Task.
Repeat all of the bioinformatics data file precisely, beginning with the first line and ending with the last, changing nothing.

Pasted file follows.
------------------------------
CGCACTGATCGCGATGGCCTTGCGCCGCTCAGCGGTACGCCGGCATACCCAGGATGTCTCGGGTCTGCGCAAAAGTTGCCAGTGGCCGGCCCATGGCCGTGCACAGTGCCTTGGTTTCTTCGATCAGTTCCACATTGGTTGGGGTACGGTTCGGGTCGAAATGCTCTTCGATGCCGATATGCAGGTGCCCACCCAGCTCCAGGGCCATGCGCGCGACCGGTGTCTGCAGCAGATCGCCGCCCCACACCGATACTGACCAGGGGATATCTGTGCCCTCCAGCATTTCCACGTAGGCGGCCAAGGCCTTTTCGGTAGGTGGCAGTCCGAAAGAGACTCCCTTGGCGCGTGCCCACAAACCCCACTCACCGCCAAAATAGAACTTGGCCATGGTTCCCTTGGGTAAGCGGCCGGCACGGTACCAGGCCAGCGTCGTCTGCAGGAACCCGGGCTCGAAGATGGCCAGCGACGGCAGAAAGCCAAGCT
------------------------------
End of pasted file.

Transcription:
CGCACTGATCGCGATGGCCTTGCGCCGCTCAGCGGTACGCCGGCATACCCAGGATGTCTCGGGTCTGCGCAAAAGTTGCCAGTGGCCGGCCCATGGCCGTGCACAGTGCCTTGGTTTCTTCGATCAGTTCCACATTGGTTGGGGTACGGTTCGGGTCGAAATGCTCTTCGATGCCGATATGCAGGTGCCCACCCAGCTCCAGGGCCATGCGCGCGACCGGTGTCTGCAGCAGATCGCCGCCCCACACCGATACTGACCAGGGGATATCTGTGCCCTCCAGCATTTCCACGTAGGCGGCCAAGGCCTTTTCGGTAGGTGGCAGTCCGAAAGAGACTCCCTTGGCGCGTGCCCACAAACCCCACTCACCGCCAAAATAGAACTTGGCCATGGTTCCCTTGGGTAAGCGGCCGGCACGGTACCAGGCCAGCGTCGTCTGCAGGAACCCGGGCTCGAAGATGGCCAGCGACGGCAGAAAGCCAAGCT